Southwest Winnipeg development fills 50% of lots with accessible homes

Allen Mankewich wants to see more houses in Winnipeg with "visitable" features. Wider doors and halls, a main-floor entrance and washroom would make it easier for people who use mobility devices to spend time with family and friends in their homes, he says.

Ground-level entrances and wider doors and halls make homes 'visitable' for mobility device users

A southwest Winnipeg development has filled 50% of its lots with accessible homes. CBC's Teghan Beaudette reports in the final installment of Access Denied. 2:30

Allen Mankewich accomplished a rare feat this week: without assistance, he rolled his wheelchair through the front door of a stranger's home. There are few homes in Winnipeg that he can enter with ease.

"It's an awesome feeling. It's not something that I experience very often," he said. "The only people I visit are my parents, who have a ramp in front of their house, and that's pretty much it at this point."

The home in question belongs to Kevin and Cathy Davis, who chose a design offered in the Bridgwater neighbourhoods in the southwest end of Winnipeg.

The design includes a level entry into the house, a main-floor bathroom that can be used with a mobility device, and wider doorways and hallways on the main floor — three key features of "visitable" housing.

At the time of the build, Cathy Davis was just coming off of an injury that required crutches. She said she spent five months trying to navigate their previous multi-level home.

"I basically spent those five months scootching up and down the stairs," she said.

"We thought, you know, we're not getting any younger and things are probably going to change, mobility-wise, down the road, so let's build a house that we can live in for a really long time."
Allen Mankewich shows off the spaciousness of a visitable home. The house features a main-floor entrance, wider hallways and doors and a main-floor bathroom. (Kim Kaschor/CBC)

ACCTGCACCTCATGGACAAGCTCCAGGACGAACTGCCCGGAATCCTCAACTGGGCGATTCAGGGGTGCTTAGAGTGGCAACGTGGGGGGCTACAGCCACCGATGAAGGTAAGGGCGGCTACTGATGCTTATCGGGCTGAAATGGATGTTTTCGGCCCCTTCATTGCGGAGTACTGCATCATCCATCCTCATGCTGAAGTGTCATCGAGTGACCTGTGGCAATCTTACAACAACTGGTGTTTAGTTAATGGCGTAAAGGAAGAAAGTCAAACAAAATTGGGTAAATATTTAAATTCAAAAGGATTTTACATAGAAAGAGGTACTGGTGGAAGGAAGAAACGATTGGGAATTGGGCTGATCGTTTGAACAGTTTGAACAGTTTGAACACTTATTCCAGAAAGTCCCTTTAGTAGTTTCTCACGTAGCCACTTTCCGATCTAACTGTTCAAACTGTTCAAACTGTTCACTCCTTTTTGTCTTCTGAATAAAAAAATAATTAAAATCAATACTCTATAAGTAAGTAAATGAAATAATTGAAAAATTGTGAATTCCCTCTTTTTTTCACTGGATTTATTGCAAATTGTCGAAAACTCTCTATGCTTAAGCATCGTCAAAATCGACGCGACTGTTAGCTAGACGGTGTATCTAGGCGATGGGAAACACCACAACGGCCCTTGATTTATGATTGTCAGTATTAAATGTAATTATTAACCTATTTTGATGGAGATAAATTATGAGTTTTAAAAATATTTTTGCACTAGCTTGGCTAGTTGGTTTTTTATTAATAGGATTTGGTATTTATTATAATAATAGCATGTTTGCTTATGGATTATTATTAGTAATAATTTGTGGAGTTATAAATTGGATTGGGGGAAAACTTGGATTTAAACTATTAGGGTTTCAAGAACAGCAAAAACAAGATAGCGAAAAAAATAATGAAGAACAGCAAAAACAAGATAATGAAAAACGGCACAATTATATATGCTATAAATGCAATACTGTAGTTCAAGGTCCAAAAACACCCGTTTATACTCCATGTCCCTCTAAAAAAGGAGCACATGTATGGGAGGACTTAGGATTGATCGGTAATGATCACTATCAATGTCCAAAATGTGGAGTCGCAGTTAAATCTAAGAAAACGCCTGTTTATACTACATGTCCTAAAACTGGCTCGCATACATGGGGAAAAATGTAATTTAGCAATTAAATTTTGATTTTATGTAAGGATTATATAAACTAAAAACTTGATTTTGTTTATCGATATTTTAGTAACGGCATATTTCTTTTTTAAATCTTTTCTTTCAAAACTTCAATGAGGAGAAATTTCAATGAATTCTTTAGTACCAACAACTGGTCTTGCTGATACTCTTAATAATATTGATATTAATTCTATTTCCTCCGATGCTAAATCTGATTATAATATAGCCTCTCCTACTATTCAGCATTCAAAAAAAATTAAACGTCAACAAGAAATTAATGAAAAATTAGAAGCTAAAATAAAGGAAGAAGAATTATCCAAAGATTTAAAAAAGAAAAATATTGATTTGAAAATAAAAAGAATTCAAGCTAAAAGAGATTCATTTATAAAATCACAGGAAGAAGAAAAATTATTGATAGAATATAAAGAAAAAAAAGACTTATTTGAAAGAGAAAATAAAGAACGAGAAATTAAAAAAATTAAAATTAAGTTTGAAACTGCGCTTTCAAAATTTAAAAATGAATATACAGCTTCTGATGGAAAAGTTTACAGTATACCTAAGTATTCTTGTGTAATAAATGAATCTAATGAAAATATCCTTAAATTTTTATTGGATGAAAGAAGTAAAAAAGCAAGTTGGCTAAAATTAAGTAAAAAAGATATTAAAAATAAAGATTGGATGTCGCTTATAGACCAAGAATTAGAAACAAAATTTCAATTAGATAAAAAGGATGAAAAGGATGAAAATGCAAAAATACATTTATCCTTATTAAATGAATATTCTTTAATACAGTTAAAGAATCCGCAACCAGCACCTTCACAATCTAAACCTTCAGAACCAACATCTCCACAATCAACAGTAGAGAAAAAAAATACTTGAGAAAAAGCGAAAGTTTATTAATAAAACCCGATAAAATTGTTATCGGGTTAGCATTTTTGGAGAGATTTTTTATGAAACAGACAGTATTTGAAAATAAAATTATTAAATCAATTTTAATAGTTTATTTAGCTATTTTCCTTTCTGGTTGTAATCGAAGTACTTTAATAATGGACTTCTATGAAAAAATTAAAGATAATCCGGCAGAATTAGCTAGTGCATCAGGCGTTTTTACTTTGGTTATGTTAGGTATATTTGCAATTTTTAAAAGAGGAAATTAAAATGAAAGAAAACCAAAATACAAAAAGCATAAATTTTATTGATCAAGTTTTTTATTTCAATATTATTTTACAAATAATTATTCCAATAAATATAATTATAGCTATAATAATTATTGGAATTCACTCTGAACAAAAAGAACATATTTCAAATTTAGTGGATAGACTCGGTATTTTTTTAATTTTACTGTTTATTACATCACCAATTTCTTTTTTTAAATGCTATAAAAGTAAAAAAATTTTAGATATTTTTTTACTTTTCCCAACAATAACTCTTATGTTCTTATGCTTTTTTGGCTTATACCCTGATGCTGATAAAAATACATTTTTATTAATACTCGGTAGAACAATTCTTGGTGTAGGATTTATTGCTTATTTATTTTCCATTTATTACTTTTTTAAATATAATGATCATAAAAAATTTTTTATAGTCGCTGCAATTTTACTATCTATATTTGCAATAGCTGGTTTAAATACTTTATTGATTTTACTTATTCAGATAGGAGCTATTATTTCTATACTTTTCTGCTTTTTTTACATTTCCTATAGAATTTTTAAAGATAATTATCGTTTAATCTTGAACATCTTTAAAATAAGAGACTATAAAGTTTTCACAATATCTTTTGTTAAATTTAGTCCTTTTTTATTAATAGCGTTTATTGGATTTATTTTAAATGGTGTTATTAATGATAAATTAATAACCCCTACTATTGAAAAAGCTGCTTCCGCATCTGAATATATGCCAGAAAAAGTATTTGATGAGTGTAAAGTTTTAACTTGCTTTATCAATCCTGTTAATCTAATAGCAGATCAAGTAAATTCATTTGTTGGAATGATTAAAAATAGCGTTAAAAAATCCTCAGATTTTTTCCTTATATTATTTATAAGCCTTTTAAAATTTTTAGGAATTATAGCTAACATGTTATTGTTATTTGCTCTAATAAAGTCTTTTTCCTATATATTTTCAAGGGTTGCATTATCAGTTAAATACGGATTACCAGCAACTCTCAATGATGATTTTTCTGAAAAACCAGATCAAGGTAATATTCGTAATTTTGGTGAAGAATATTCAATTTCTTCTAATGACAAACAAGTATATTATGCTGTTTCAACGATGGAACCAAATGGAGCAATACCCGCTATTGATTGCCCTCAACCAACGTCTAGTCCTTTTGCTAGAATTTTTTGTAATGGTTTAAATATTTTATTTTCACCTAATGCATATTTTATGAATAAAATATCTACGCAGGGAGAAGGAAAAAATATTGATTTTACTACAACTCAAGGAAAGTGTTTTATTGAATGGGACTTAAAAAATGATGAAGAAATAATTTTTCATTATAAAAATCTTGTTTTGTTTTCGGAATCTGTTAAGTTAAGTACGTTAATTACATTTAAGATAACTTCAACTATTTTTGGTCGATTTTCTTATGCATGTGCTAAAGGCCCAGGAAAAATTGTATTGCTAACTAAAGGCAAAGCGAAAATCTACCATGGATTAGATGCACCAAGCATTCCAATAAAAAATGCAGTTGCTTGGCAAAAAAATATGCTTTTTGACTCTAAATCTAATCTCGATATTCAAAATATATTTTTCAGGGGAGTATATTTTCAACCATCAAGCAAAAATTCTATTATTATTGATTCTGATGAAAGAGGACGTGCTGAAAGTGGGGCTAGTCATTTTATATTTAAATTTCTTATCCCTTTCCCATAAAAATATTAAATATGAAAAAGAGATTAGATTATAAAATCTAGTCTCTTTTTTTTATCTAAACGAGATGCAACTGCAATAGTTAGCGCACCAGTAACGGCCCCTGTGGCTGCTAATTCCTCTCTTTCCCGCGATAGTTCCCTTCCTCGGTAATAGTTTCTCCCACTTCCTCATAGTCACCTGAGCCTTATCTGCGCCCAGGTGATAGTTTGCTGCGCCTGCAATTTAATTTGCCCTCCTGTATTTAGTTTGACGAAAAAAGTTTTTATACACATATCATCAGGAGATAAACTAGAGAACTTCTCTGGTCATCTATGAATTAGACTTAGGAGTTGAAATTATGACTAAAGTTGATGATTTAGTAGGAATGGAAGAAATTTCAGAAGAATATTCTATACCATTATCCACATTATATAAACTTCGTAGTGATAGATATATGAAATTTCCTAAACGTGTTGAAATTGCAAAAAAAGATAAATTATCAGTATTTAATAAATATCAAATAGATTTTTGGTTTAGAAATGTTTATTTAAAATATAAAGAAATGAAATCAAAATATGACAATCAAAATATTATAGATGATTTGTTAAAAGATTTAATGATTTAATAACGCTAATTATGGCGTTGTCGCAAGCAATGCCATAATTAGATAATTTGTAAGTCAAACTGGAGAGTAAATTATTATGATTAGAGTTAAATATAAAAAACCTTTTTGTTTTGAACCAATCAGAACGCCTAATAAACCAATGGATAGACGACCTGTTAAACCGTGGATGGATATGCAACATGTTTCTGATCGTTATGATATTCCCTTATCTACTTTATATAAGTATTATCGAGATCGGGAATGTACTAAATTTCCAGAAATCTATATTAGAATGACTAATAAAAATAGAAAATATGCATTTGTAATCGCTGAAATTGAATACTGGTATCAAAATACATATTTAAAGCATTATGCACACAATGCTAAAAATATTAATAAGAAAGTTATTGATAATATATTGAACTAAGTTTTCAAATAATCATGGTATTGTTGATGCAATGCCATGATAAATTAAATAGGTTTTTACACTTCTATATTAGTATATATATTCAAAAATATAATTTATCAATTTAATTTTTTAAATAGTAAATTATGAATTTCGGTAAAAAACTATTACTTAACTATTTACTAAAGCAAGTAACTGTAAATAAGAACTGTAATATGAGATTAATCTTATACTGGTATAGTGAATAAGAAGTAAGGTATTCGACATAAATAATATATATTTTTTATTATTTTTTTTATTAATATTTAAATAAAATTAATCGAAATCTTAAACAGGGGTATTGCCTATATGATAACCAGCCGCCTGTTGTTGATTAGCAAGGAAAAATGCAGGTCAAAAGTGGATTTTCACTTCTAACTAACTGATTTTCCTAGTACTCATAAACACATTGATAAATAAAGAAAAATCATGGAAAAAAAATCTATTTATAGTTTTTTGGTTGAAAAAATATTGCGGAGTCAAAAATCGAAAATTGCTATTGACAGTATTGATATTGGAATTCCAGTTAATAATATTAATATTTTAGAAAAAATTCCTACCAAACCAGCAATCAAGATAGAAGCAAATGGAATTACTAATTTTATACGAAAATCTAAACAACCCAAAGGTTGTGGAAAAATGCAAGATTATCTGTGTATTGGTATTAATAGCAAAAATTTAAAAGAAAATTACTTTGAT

The Davises are one of the families Mankewich consulted in his work for the Canadian Centre on Disability Studies. In 2014, the centre did a case study on the Bridgwater neighbourhoods to better understand the construction of visitable homes and gauge the satisfaction of home buyers in the area.

Because Manitoba Housing Renewal Corp. is acting as the developer in the Bridgwater neighbourhoods, it was able to assign a mandate for the homes. Fifty per cent of the builds are visitable housing.

Visitable features benefit more than the disabled

The benefits of visitable housing can extend beyond those who use mobility devices such as wheelchairs.

"The amount of times in the old house when you forget something and you're running up two flights of stairs, it's just so nice to have everything you actually need to get through a day on the same level," said Kevin Davis.

"If you built a house that already had all the specs built in and didn't designate it as anything other than, 'This is your house build,' you would find that there is a lot of everyday benefits," added Cathy Davis.

"There's no front steps — it's just a grade straight up from the sidewalk into the landing, so if you had a stroller, you just wheel right in to the house."

Visitable housing does come at a cost to the developer, mainly due to the drainage requirements. When the main floor of a home is built at ground level, the developer must grade the lot in a way that directs water away from the home and the other properties around it.

For a consumer looking at a home in the $400,000 range, visitable features will add a few thousand dollars.

"Your main floor has to be the height of the garage before you can put bedrooms above the garage area, so it is increasing the height of the main floor walls [that] is your largest cost," said Kevin Braun, vice-president of Qualico Developments.

"The other cost will come in the waterproofing of the foundation because they are basically at grade at the front of the home."

Kevin and Cathy Davis bought this 'visitable' home in 2013. The accessible main floor was an attractive feature for the couple, who plan on staying in the home as they age. (Kim Kaschor/CBC)

Mankewich said there's a lot of resistance in the construction industry, and for this reason he wants to see visitable housing features included in Winnipeg's building codes, regardless of the extra costs.

The price tag has immeasurable value to those who use a mobility device, he said.

"From a social inclusion standpoint, often people with disabilities are left out of family gatherings, parties with their friends, that kind of thing," said Mankewich.

"Whether you're an eight-year-old kid trying to go to your friend's birthday party or an adult with a physical disability and you're going to a sibling's or whoever's place for Christmas dinner, it affects you across the lifespan if you have a mobility issue."

Kevin and Cathy Davis bought this 'visitable' home in 2013. The accessible main floor was an attractive feature for the couple, who plan on staying in the home as they age. 3:08

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